Christmas lights, laughter, and questionable decorations

Economic cutbacks have left city centre Christmas decorations somewhat lacking.

I wouldn’t consider myself a Scrooge at Christmas. Although I strongly believed in the ‘no-Christmas-songs-until-December-1st’ rule we implemented in our student house, it was more because attempting to begin festive frivolities in November seems to wear me down by the time December 25th comes around. And although our Christmas decorations couldn’t stretch further than some Poundland tinsel, Poundland lights and a Poundland pop-up Christmas tree I still believe we made more of an effort than Stockton’s “upside down ice-cream cone”. After being branded “the worst in Britain”, and described by one of my housemates as “ridiculous” it was clear from the messages on Facebook to Stockton council that they clearly wanted better.

Whilst in Clacton, the “Christmas twig”: a 12ft tree with less green than the average student’s kitchen was deemed “not man enough” for the Essex town. I suppose that’s typical Essex; if it had been orange and with a vajazzle no one would have complained. Since when did a Christmas tree have to be “manly” anyway? It traditionally has a fairy on the top and is adorned with tinsel and flashing lights. Not exactly the epitome of a stereotypical man.

The respective councils have surprisingly responded in different ways. A spokesman for Stockton Council said: “This year we have a cone-shaped feature rather than a tree. Some people are not happy about it.” A slight understatement there. But Stockton Council also state that a “multi-million pound redevelopment of the high street” is currently occurring and uses this as the excuse for the lack of extravagant decorations. Meanwhile, in Clacton the spindly tree was donated to charity and replaced with a new tree twice the size and evidently more masculine. Council leader Peter Halliday proclaimed “Christmas is truly back on in style” and in true macho manner it was decked with tools, beer and guns (that last part might not be factually correct!).

Now, as a student, it’s very easy for me to relate to councils when they say that there isn’t money for Christmas decorations. Canterbury decided this year to not bother with lights if they were going to be sub-standard, as there was “simply no cash to invest in new displays” claimed John Gilbey, leader of the city council. But I feel this is definitely the wrong direction for councils to head in. I understand that it must be difficult to compete with last year’s decorations and to improve year on year would easily drain the bank balance, but personally I would prefer a few strings of Christmas lights twinkling overhead for a month, rather than the cold emptiness all too reminiscent of Ebenezer’s London. I only have to look to a certain housemate of mine to see how Christmas pans out when you don’t participate in the merriment and gift-giving. A tight penny-pincher, with a strong belief in making Christmas presents rather than spending his cash, I’m just happy he wasn’t responsible for Durham’s Christmas lights, as they would probably have to be turned off if no one was looking at them to save money.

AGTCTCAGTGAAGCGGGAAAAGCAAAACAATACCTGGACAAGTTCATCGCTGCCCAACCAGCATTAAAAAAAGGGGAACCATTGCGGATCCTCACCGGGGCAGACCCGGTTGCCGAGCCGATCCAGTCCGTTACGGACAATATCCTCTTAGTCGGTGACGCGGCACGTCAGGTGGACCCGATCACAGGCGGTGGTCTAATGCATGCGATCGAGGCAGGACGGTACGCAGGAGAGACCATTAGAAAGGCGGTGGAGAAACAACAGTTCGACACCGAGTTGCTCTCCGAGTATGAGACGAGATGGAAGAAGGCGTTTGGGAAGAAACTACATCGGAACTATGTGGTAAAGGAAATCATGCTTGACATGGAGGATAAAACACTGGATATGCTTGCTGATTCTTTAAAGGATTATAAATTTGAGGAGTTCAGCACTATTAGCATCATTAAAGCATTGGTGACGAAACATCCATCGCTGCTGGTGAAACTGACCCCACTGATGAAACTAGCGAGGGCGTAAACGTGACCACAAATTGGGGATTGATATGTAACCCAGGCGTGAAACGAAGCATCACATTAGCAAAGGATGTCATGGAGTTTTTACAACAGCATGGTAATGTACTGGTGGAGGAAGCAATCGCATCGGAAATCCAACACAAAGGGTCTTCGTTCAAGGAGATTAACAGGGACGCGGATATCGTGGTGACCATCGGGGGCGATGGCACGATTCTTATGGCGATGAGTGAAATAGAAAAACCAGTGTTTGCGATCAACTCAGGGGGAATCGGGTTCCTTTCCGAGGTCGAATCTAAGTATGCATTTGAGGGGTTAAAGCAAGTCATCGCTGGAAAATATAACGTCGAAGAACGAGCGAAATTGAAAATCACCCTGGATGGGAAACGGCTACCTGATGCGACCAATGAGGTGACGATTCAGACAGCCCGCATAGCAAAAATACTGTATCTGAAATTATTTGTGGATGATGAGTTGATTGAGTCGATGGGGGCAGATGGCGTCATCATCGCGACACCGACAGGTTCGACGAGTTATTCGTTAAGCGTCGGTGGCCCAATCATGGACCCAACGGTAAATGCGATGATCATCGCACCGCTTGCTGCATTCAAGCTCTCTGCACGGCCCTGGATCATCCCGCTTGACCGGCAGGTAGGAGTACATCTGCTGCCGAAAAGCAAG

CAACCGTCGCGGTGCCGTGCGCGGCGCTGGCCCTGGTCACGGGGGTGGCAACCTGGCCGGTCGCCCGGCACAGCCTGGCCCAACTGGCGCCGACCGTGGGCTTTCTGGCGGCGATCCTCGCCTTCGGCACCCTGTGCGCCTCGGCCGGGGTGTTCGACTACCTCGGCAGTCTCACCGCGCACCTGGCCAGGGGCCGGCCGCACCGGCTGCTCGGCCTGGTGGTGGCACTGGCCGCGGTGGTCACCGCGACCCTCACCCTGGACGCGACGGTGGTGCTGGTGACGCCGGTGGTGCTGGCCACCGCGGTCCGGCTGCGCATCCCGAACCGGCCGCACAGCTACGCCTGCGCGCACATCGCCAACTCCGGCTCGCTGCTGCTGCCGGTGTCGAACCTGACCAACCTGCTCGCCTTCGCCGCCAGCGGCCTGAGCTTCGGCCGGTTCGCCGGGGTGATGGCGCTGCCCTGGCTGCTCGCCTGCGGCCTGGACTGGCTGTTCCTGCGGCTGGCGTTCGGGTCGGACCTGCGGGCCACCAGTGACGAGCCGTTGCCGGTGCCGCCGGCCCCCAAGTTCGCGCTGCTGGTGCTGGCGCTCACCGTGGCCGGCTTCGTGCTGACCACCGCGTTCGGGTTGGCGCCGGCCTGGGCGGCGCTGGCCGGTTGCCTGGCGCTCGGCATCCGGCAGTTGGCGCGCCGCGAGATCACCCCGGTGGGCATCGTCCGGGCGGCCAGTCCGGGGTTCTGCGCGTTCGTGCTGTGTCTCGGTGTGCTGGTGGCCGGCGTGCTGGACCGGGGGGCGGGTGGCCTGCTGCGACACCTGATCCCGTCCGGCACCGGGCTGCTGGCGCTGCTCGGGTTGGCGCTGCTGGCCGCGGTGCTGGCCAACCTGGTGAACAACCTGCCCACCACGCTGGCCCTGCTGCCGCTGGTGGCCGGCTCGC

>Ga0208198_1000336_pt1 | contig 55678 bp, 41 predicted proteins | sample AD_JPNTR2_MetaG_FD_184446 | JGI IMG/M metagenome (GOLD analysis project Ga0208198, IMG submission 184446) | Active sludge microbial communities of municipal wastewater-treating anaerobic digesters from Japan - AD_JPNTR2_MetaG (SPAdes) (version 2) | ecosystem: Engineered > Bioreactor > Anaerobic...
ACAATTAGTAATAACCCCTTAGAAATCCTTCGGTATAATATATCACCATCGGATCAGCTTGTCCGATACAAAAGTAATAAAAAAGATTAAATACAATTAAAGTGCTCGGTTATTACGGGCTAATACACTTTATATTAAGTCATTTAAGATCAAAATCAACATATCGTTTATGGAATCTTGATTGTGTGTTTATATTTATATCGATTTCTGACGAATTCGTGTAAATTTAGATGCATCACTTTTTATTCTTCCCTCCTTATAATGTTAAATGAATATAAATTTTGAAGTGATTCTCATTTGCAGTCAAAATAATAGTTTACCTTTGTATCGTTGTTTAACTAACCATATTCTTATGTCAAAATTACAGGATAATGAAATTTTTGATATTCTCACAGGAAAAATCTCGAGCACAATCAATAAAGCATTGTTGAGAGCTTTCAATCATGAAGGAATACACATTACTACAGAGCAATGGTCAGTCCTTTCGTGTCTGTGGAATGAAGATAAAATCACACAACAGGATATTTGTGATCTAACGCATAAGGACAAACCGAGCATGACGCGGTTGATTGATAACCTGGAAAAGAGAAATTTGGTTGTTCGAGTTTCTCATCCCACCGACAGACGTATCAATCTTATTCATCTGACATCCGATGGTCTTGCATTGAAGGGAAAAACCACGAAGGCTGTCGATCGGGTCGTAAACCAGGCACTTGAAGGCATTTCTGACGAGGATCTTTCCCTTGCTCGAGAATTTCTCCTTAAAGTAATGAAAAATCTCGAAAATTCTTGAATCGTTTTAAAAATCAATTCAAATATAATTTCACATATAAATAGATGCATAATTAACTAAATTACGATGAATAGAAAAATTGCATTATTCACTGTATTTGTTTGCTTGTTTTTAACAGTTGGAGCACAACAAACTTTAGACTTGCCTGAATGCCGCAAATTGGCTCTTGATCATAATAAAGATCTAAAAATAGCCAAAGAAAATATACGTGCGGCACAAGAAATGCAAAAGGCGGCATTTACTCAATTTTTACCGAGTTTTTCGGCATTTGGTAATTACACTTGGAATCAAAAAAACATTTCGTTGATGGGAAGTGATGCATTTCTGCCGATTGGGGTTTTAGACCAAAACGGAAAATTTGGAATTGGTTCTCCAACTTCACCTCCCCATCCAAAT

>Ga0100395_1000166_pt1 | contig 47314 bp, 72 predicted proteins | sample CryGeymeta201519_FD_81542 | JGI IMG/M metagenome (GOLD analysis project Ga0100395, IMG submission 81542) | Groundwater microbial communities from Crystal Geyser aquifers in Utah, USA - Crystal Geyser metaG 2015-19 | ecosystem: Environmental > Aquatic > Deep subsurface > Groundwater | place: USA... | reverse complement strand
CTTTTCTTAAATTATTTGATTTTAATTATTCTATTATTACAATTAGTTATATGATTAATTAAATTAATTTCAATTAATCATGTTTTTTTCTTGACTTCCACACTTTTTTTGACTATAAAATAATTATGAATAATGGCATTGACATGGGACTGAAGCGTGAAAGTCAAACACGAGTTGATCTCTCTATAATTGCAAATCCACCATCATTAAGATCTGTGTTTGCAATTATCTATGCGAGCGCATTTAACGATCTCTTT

Personally, I believe a lack of funds is a poor excuse for no Christmas trimmings. After last year’s debacle at Herne Bay, Kent, I can understand why councils would be wary of putting up half-attempts at Christmas lights. If you’re unfamiliar with the story, last year the crowd booed when the lights were switched on, with one local businesswoman saying “People are dragging children around, they want something pretty to look at. There’s nothing here”, which unfortunately leaves me with no empathy for the people of Herne Bay instead I’m wondering why they seem to haul their offspring around the town, possibly by the ankles, in some sort of weird town tradition. But this aside, I would like to believe that people would be more accommodating at Christmas time and not become the new breed of ‘anti-Scrooge’: a person so passionate about Christmas that only the best will do and ‘humbug’ to anyone who doesn’t share their beliefs.

It’s not all doom and gloom though. The Guardian has a list of the best Christmas light displays in the UK, including some astounding efforts from Mousehole, Cornwall, which has sea serpents, whales and dolphins lighting up the harbour. They also include Standen, West Sussex with its Tchaikovsky’s Nutcracker garden allowing children to meet the Sugar Plum Fairy.

But at the end of the day, does the quality of your Christmas decorations matter? If you’ve opted to recreate the grand spectacle of Oxford Street in your front garden, or if you’ve got a Christmas tree that you had to assemble yourself from a packet, you’re celebrating Christmas either way. And maybe if your town can’t afford the display of last year, then perhaps you shouldn’t complain if they attempt their best. It is Christmas after all: joy, peace and goodwill to all men. Or something like that.

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